If you haven’t received any recent training you can always mention somewhere in your application your training plans for the forthcoming year. Seeing that you are a motivated and committed candidate is essential for an employer, and two qualities that will definitely count towards getting you an interview.

Previous Employment

It’s unlikely this area of your CV has changed if you’re only working one job at a time. If you’re working bank shifts at an organisation alongside your current main job and you’ve now stopped this, you could move this into previous employments.

It’s still a very valuable experience to have undertaken and you should definitely go into detail about the responsibilities you had and the work you were doing.

It’s important to go into detail about your previous roles in the social care and social work sectors, but especially your previous roles that are similar to the job you want to apply for.

If you’ve had other jobs before moving into the social care sector then it’s less vital you include these if you’re pushed for space. Never make your CV longer than 2 sides of A4 paper, so jobs you did before you were in social care can take a lower priority in order to fit everything else in.

There will still be skills you gained from these jobs that will be transferable into your social care or social work career, but they can be listed in a short bullet point list underneath the date, job title and employer name of each of your previous employments.

Get your CV and cover letter ready to send

Don’t forget that if you are going to use your newly updated social care or social work CV to apply for a job, you will need to craft a brilliant covering letter to go with it. Your covering letter should summarise the key points in your CV that make you the ideal candidate for the job.

Point out your current job, responsibilities and CPD and relate them to the person specification and job description of the position you’re applying for. Space your covering letter into well formed paragraphs - there are few things which candidates do which is more off-putting that opening a job application to see a long block of text in a covering letter.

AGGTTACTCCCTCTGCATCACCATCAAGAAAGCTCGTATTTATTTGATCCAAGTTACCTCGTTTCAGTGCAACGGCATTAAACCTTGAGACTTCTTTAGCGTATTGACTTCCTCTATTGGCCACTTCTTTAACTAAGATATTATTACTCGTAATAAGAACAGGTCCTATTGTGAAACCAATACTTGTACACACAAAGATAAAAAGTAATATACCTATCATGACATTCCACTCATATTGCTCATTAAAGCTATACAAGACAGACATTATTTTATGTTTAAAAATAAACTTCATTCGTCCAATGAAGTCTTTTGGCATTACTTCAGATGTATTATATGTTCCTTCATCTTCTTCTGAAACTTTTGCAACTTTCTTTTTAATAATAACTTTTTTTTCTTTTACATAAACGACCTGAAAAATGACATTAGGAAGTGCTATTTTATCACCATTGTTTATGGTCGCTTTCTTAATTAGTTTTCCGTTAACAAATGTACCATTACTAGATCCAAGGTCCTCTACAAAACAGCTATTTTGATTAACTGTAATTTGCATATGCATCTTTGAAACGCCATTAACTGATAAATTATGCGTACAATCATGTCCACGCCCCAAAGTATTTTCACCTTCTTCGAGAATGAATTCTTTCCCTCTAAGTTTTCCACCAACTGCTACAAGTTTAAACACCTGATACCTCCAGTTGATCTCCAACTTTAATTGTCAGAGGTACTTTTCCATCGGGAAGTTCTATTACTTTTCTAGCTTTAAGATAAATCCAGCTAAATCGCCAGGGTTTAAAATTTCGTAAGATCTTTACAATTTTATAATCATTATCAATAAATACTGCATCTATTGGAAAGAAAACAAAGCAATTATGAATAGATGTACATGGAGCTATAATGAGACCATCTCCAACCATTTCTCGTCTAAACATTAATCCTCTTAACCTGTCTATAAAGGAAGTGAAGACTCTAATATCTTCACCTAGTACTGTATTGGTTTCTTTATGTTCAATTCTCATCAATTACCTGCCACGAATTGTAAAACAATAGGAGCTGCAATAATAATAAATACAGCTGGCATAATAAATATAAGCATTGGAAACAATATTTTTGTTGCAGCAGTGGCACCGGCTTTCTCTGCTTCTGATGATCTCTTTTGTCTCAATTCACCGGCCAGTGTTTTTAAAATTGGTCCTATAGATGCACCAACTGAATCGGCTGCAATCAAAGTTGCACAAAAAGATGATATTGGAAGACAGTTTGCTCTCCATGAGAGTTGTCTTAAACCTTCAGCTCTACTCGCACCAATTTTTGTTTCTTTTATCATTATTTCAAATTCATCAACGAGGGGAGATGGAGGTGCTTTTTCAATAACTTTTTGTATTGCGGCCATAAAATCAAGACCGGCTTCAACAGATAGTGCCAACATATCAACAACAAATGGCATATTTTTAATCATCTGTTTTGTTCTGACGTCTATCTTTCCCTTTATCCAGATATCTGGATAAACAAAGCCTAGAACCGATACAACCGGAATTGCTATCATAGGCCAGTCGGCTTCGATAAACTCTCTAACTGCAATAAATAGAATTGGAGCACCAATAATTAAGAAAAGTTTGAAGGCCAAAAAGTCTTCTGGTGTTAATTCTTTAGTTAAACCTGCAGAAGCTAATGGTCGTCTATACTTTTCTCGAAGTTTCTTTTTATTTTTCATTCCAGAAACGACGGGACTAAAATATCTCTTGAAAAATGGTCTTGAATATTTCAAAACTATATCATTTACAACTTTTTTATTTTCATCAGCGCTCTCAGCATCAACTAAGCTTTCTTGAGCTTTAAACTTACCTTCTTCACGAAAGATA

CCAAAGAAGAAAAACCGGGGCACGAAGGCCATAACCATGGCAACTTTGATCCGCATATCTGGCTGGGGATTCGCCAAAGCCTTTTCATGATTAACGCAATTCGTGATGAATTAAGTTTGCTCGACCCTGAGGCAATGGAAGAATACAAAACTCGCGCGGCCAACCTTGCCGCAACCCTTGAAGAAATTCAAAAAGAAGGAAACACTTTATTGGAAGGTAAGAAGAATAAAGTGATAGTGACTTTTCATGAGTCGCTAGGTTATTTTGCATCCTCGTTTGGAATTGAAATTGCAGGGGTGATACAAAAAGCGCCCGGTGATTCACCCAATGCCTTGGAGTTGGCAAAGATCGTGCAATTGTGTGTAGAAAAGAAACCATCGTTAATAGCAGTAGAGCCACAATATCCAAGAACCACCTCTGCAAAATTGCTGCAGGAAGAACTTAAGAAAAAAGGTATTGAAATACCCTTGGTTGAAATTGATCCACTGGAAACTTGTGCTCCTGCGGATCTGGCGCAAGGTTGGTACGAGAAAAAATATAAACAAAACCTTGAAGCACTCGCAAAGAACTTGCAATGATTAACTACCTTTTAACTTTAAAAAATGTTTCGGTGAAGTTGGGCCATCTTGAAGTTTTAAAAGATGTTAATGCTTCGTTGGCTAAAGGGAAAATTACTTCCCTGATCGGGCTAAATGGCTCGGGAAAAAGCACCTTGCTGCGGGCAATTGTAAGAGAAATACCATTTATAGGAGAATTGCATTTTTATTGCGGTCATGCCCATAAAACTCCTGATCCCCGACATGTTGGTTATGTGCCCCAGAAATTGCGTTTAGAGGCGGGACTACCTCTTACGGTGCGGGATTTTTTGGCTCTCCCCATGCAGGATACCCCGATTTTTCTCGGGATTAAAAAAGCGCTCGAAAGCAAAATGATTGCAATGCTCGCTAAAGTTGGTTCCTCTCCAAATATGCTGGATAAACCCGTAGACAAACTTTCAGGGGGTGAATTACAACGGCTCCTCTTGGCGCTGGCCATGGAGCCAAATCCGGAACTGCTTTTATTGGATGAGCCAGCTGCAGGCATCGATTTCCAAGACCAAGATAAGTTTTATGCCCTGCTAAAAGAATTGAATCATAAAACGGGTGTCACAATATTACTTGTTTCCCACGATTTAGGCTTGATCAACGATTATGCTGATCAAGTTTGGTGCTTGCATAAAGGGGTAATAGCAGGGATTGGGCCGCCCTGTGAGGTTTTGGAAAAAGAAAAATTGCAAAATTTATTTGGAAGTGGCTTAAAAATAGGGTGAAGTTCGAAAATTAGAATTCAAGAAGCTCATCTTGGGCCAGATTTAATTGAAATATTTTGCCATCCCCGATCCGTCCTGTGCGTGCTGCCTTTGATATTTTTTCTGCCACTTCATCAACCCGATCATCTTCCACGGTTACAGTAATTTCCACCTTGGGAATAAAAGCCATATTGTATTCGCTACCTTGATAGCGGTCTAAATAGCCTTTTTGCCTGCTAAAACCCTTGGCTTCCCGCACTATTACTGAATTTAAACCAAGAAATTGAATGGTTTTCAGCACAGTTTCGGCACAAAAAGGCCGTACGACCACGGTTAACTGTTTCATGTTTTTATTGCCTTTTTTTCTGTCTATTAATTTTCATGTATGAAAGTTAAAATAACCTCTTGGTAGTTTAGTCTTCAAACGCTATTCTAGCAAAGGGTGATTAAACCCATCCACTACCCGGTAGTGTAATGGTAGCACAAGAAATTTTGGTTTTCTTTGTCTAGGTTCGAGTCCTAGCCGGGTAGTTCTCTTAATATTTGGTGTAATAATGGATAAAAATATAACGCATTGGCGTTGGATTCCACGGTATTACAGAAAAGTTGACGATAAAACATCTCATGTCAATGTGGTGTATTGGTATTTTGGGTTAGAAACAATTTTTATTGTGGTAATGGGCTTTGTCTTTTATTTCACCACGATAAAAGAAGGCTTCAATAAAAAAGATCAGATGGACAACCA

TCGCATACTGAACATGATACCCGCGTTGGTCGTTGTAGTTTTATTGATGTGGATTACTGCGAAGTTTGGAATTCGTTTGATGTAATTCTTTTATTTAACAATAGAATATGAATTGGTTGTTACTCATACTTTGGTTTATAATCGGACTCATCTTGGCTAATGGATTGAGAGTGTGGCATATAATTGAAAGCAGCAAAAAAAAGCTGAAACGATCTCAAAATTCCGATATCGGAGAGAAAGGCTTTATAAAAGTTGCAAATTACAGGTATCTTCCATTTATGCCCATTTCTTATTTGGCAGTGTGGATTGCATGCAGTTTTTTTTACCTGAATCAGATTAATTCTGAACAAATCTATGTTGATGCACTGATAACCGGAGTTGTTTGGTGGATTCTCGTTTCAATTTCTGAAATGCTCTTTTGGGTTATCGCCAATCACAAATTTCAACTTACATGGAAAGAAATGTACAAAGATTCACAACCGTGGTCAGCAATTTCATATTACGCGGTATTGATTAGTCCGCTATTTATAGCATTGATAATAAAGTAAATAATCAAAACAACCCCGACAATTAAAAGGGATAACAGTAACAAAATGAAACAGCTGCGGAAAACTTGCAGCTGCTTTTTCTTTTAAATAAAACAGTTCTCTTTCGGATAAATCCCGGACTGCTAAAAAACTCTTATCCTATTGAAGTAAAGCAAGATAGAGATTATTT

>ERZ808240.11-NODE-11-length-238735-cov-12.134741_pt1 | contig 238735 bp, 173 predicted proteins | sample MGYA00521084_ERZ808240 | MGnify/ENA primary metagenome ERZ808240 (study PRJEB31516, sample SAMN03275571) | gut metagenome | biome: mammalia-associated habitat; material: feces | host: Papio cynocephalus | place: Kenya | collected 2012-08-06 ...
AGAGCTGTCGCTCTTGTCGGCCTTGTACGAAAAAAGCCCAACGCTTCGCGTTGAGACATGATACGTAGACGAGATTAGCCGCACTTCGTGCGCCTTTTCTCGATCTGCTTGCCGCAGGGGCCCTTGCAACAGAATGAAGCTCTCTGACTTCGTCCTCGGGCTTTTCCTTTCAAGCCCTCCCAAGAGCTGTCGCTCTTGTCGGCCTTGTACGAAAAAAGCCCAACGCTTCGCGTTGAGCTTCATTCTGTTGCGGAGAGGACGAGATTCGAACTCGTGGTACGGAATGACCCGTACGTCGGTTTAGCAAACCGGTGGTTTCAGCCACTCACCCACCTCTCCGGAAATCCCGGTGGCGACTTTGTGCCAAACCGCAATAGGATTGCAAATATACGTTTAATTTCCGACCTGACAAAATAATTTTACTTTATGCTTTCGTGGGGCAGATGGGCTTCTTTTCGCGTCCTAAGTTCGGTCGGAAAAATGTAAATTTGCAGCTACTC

Be direct and specific but offer enough detail to entice the employer into opening your CV.

Follow this link for all current social worker jobs, social care jobs and support worker jobs.

About the author

  • Matt Farrah
    Co-Founder, Niche Jobs

I'm fascinated by the career choices we all make. It speaks about who we are. People choose to become a nurse or work in medicine or care for one of two reasons. One: simply, they always wanted to be a nurse or social worker or doctor. Two: even more simply, they want a job which helps people. In our blogs I want to explore these career choices: the ones that put other people first.

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  • Matt Farrah
    Co-Founder, Niche Jobs

About the author

  • Matt Farrah
    Co-Founder, Niche Jobs

I'm fascinated by the career choices we all make. It speaks about who we are. People choose to become a nurse or work in medicine or care for one of two reasons. One: simply, they always wanted to be a nurse or social worker or doctor. Two: even more simply, they want a job which helps people. In our blogs I want to explore these career choices: the ones that put other people first.